REU Svalbard 2014 The REU Svalbard 2014 Team shares favorite scientists. .be Who is your favorite scientist and why? Put your answer in the comments/ask the team section. Let us hear from you!
Calculating Speed Hei Hei! Dominique Seles Dominque has been measuring the speed of the subglacial currents in front of the glacier! Watch the video below to find out how. And no, you don't have to use the rest of her data to calculate the remaining speeds, but I will be using this later to…
You never really leave a place or person you love. Part of them you take with you, leaving a part of yourself behind. We left Ny Alesund today and have returned to Longyearbyen. We will take Ny Alesund with us and leave a part of ourselves behind. The view of "our" glacier from above in the…
Nothing Remains Quite The Same Barnacle Geese I was noticing the other day how much the little barnacle goslings have changed in the time that we have been here. It is remarkable! I took this picture of a Barnacle Goose gosling soon after we arrived. Just yesterday! The bird in the foreground…

High Arctic Change 2014 Resources

Overview

How glaciers in the polar regions respond to continued climate warming is of great concern. Changes in overall glacier velocities and calving dynamics have immediate impacts on sea level. Accurate predictions of how and when ice loss will occur are crucial to forecasting future environmental change.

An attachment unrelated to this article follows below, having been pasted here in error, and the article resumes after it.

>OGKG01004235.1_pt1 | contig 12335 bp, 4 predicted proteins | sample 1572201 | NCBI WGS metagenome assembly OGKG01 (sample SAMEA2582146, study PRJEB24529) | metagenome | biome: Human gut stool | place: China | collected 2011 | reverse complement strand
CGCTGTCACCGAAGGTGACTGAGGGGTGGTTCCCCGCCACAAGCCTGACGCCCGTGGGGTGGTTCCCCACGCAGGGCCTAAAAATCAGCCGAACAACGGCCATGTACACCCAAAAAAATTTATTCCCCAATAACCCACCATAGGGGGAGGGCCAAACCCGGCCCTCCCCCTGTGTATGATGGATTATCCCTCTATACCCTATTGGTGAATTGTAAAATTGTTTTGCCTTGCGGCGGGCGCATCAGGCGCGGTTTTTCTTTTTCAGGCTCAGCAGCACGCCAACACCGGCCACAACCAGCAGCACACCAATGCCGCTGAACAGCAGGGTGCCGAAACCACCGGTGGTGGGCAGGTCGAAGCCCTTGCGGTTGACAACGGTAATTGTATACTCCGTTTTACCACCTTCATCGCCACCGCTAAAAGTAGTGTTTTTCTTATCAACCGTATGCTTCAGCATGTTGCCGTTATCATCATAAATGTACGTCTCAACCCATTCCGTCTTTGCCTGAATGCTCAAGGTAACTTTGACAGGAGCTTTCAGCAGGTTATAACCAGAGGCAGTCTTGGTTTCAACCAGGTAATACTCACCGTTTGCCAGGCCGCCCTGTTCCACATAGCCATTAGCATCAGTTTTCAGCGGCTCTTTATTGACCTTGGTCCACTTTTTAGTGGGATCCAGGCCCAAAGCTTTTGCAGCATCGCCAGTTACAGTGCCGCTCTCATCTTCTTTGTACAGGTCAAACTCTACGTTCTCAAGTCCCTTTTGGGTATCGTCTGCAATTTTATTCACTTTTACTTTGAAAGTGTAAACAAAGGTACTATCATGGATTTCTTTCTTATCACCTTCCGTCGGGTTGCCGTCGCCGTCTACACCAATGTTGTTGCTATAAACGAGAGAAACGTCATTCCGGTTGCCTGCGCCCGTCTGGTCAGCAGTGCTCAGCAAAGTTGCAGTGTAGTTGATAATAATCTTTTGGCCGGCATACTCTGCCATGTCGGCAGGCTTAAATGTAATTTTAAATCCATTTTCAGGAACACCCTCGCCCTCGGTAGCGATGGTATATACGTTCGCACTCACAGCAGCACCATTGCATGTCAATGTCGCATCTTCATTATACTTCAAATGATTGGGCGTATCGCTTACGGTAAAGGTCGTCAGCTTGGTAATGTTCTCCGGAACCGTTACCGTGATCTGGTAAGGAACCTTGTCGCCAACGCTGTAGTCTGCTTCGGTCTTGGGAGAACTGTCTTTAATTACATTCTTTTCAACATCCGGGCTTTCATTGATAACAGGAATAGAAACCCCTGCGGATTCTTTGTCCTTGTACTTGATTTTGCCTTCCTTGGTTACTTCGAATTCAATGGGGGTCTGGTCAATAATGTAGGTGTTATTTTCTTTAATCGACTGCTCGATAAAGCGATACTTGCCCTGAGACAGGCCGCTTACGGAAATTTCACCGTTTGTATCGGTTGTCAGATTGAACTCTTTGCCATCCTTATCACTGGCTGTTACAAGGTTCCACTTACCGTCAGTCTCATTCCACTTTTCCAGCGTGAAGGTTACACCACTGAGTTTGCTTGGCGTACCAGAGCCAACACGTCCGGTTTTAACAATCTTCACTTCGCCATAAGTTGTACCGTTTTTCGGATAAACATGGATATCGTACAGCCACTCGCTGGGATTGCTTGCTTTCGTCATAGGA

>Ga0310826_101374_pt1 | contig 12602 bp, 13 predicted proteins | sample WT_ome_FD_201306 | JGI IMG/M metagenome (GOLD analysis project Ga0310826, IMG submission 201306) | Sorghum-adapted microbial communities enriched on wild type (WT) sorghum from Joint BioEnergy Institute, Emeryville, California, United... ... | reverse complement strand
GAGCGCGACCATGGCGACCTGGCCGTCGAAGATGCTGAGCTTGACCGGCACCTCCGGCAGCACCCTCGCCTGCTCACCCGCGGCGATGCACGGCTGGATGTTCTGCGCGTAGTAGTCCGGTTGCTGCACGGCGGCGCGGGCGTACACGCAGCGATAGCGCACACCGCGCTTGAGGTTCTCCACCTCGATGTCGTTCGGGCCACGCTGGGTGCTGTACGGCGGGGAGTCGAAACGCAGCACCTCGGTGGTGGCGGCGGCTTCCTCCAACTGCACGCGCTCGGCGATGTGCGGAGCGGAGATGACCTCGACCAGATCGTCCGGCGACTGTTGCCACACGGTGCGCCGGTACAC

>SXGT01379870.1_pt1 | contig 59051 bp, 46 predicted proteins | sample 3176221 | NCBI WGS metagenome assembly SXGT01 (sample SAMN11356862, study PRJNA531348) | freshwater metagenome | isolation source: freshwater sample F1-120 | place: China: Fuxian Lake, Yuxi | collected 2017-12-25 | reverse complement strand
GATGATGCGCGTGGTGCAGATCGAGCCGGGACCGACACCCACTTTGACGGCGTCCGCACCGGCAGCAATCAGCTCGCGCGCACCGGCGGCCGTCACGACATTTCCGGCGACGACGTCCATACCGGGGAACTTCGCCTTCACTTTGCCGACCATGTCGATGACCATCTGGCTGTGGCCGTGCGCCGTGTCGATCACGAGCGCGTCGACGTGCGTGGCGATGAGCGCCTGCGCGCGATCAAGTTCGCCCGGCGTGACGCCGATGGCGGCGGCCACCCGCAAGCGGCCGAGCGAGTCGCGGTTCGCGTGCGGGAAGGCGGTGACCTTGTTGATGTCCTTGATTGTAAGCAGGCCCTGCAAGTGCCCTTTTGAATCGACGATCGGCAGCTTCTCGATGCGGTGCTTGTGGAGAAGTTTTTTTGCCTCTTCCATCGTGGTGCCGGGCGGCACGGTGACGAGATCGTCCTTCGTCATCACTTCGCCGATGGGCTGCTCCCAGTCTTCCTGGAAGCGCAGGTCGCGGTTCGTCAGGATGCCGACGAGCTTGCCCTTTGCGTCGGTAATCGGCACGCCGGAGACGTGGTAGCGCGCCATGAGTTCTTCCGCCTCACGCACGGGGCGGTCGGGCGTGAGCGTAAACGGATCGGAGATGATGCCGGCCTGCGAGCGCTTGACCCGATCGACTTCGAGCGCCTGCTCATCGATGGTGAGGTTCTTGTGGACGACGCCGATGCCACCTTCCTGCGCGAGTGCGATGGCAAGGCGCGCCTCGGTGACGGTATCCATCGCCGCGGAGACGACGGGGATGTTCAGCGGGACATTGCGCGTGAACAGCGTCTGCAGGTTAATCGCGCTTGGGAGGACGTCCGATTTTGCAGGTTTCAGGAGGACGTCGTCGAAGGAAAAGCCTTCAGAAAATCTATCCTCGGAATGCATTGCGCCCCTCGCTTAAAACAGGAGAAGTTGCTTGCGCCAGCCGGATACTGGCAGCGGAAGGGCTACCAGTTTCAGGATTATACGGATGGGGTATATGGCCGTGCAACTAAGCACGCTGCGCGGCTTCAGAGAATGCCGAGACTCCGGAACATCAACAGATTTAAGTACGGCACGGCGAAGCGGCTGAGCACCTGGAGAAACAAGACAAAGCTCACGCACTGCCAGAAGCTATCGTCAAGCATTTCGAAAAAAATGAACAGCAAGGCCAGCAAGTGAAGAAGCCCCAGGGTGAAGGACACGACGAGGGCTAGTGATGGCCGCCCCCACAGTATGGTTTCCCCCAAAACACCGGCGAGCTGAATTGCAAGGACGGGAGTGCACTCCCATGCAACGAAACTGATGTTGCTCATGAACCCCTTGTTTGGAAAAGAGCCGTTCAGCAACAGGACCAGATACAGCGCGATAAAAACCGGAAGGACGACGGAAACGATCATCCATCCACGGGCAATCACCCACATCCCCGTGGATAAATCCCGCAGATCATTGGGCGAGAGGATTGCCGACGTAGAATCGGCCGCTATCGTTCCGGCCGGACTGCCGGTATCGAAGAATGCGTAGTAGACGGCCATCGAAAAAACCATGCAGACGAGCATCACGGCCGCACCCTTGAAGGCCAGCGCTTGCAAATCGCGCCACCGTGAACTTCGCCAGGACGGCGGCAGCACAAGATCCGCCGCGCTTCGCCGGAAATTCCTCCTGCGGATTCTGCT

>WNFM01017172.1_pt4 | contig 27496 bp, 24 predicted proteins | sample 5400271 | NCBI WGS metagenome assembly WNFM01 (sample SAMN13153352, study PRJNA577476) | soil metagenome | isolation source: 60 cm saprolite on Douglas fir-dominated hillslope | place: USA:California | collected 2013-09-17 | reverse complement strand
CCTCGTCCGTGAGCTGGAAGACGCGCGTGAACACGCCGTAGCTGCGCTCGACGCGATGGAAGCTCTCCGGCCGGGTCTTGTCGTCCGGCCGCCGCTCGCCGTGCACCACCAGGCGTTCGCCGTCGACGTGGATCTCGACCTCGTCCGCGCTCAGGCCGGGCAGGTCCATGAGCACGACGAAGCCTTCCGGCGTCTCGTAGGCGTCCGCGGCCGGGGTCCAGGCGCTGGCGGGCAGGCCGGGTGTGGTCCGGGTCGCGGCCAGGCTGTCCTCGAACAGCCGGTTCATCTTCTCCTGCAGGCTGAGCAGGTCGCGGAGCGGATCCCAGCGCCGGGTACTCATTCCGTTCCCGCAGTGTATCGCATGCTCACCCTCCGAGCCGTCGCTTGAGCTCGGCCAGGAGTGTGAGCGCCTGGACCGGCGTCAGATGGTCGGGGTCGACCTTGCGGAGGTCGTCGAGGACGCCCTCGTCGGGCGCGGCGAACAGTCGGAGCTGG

Lesson
Arctic
About a week
High school and Up
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Overview

This lesson was designed to teach pre-service teachers an inquiry-based approach for a science classroom. To give context to the activity, I used my experiences as part of “High Arctic Change 2014” for a lab activity. As such, the activity focuses on discovering how glaciers are formed and flow and how icebergs float in water.

Lesson
Arctic
About 1 period
High school and Up
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Overview

This lesson is based on studies completed by undergraduate geoscience students working around the glaciers of Kongsfjord, Svalbard during the summer of 2014. It is intended as part of a larger unit on matter that covers atomic theory, atomic structure and the periodic table.

Lesson
Arctic
About 1 period
Middle School and Up
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Overview

This lesson is based on studies completed by undergraduate geoscience students working around the glaciers of Kongsfjord, Svalbard during the summer of 2014. It is intended as part of a larger Earth science unit that covers erosion, transport and deposition of sediment.

Lesson
Arctic
About 1 period
Middle School and Up
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The report is written by teacher participants upon return from their field expedition portion of the PolarTREC program. It summarizes the benefit of the expedition to the teacher, a description of activities, and a summary of how teachers plan to link this experience in classrooms and communities.

Report
Arctic
About 1 period
All Aged